Recommended: As a suitable alternative to the MLV canine parvovirus vaccine in low- risk environment.

Not recommended for animals at high risk for parvovirus (e. g., shelters, kennels, puppy/ pet stores).

Killed parvovirus products are susceptible to maternal antibody interference in puppies as old as 16- 18 wks of age



Canine Adenovirus- 2 (CAV- 2) (MLV, killed, or MLV- topical) Administer one dose at 6- 8 wks, 9- 11 wks, 12- 14 wks of age. One dose (if using MLV)

Two doses, 2- 4 wks apart (if using killed)
Annually (manufacturer)


Upon completion of the initial series, and following a booster at 1 yr, revaccination once every 3 yrs is considered protective.
Recommended: Demonstrated and cross protection against canine hepatitis (CAV- 1) and CAV- 2, one of the agents known to be associated with infectious tracheobronchitis. Adult dogs challenged 7 yrs following CAV- 2 MLV vaccination have been found to be protected (DOI) against the more virulent CAV- 1.

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REPORT of the AAHA Canine Vaccine Task Force 2003 Canine Vaccine Guidelines and Recommendations 5
Table 1 (cont'd)
AAHA 2003 Canine Vaccination Guidelines and Recommendations*

Vaccine + Initial Puppy Vaccination^
(<16 weeks) Initial Adult Vaccination
(>16 weeks) Revaccination (Booster)
Recommendations Overall Comments and
Recommendations
Canine Adenovirus- 2 (continued)






Usually combined with CDV and CPV vaccines; revaccination every 3 yrs would be protective and reasonable.

Rabies 1- year (killed) Administer one dose as early as 3 mos of age.
Administer a single dose. Annually. State, provincial, and/ or local laws apply. The 1- yr rabies vaccine may be used as a booster vaccine when dogs are required by statute to be vaccinated annually against rabies.
Required: State, provincial, and local statutes govern the frequency of administration for products labeled as "1- year rabies."

Note: The rabies (1- yr) vaccine is sometimes administered as the initial dose followed 1 yr later by administration of the rabies 3- yr vaccine. State, provincial, and local statutes may dictate otherwise.

One- yr rabies products should not be considered to cause fewer adverse reactions when given annually than 3- yr rabies products.

Note: Route of administration may not be optional. see product literature for details.



Rabies 3- year (killed) Administer one dose as early as 3 mos of age.

Note: The 3- yr rabies vaccine may be used as an alternative to the 1- yr rabies vaccine for initial and subsequent doses. Local statutes apply.
Administer a single dose.

Note: The 3- yr rabies vaccine may be used as an alternative to the 1- yr rabies vaccine for initial and subsequent doses. Local statutes apply.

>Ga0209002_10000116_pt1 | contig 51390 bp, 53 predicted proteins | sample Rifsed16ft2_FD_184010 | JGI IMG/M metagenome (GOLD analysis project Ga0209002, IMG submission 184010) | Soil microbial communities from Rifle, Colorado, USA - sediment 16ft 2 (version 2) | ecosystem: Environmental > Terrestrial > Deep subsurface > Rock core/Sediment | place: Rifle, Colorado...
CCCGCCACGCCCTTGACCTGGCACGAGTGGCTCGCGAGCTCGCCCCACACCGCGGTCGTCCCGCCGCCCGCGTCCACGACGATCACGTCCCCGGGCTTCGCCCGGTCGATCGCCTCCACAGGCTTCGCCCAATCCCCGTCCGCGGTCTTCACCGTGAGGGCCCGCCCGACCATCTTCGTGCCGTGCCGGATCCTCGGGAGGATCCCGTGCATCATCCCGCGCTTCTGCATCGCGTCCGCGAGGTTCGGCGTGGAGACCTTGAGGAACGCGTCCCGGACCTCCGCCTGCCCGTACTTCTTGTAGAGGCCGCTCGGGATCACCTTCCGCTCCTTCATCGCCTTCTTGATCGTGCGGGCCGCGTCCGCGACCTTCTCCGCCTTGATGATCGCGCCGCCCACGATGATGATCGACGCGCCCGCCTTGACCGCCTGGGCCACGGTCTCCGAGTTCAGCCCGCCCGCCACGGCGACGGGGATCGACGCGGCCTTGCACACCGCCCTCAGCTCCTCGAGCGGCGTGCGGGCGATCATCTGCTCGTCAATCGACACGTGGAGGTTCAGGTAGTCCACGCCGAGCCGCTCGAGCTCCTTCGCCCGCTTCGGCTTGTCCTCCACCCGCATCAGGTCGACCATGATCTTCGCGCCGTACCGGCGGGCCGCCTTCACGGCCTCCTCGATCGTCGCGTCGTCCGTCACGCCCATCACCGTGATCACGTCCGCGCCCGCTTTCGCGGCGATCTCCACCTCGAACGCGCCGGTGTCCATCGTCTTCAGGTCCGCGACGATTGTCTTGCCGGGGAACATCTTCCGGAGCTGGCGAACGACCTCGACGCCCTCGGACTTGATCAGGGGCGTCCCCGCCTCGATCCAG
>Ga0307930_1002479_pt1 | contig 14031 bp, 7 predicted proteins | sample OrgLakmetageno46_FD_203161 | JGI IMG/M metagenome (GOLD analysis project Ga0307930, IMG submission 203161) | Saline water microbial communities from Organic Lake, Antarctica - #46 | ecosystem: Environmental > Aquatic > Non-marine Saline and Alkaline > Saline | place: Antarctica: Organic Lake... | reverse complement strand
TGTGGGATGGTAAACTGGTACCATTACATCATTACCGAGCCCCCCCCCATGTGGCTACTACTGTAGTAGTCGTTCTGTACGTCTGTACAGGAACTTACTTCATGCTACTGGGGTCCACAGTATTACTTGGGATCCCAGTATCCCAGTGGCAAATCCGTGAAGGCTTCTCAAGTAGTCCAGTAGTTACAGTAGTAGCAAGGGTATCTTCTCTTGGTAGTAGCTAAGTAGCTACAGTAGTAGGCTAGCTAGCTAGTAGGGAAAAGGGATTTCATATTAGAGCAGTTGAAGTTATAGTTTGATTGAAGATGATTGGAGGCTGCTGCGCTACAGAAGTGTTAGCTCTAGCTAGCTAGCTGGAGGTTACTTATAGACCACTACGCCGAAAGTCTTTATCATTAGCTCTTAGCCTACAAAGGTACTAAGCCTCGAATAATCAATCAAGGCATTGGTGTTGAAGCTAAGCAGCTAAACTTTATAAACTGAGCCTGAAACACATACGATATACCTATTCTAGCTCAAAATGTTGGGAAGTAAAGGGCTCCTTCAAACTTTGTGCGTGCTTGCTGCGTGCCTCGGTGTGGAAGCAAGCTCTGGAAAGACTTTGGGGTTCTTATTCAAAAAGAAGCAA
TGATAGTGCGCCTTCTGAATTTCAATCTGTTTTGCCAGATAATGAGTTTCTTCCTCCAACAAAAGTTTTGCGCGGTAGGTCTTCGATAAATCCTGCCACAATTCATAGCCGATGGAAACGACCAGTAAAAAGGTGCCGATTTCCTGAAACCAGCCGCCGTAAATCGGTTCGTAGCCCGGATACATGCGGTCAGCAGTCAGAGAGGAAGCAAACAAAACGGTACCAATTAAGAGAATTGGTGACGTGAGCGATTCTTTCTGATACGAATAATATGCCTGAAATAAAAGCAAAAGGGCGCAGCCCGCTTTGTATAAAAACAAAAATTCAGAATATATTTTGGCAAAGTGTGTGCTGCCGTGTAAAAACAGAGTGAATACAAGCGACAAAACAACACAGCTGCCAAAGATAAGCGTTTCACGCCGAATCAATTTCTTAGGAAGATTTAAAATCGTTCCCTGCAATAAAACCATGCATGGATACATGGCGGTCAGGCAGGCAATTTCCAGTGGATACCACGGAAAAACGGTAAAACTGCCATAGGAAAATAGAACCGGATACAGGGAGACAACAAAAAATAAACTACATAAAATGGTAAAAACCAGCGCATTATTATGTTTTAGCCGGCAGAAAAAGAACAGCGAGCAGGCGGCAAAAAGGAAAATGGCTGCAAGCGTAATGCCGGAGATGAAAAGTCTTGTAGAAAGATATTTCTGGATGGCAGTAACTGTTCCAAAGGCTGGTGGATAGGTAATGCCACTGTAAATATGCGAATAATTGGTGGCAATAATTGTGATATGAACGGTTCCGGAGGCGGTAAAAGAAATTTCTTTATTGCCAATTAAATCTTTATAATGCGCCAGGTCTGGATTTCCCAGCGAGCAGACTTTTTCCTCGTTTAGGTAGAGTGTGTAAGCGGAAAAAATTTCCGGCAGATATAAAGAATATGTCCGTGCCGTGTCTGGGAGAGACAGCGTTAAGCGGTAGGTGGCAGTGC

The second rabies vaccination is recommended 1 yr following administration of the initial dose regardless of the animal's age at the time the first dose was administered.
Required: State, provincial, and local statutes govern the frequency of administration for products labeled as rables 3- yr. these statutes vary throughout the U. S. and Canada.

Note: The rabies 1- yr vaccine is sometimes administered as the

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6 REPORT of the AAHA Canine Vaccine Task Force 2003 Canine Vaccine Guidelines and Recommendations
Table 1 (cont'd)
AAHA 2003 Canine Vaccination Guidelines and Recommendations*

Vaccine + Initial Puppy Vaccination^
(<16 weeks) Initial Adult Vaccination
(>16 weeks) Revaccination (Booster)
Recommendations Overall Comments and
Recommendations
Rabies 3- year (continued)





Booster vaccines should be administered every 3 yrs. State, provincial, and/ or local laws apply.
initial dose followed 1 yr later by administration of the rabies 3- yr vaccine. State, provincial, and local statutes may dictate otherwise. Every effort should be made to change laws that require vaccination with this rabies product more often than every 3 yrs since annual vaccinations cannot be shown to increase efficacy and it is known to increase adverse events.

Note: Route of administration may not be optional. see product literature for details.



Distemper- Measles Virus (D- MV) (MLV) One dose between 4 and 12 wks of age only (follow with one dose MLV- CDV or two doses r CDV vaccine after 12 wks of age).
Not indicated for use in dogs over 12 wks of age May produce maternal MV antibodies that would be passed to subsequent pups of female dogs resulting in blocking of puppy response to D- MV vaccination. Revaccination is not recommended. D- MV vaccine would not cause any health problem in the recipient, but if used in a breeding female, puppies would acquire MV antibody and the protection offered by the MV would be lost.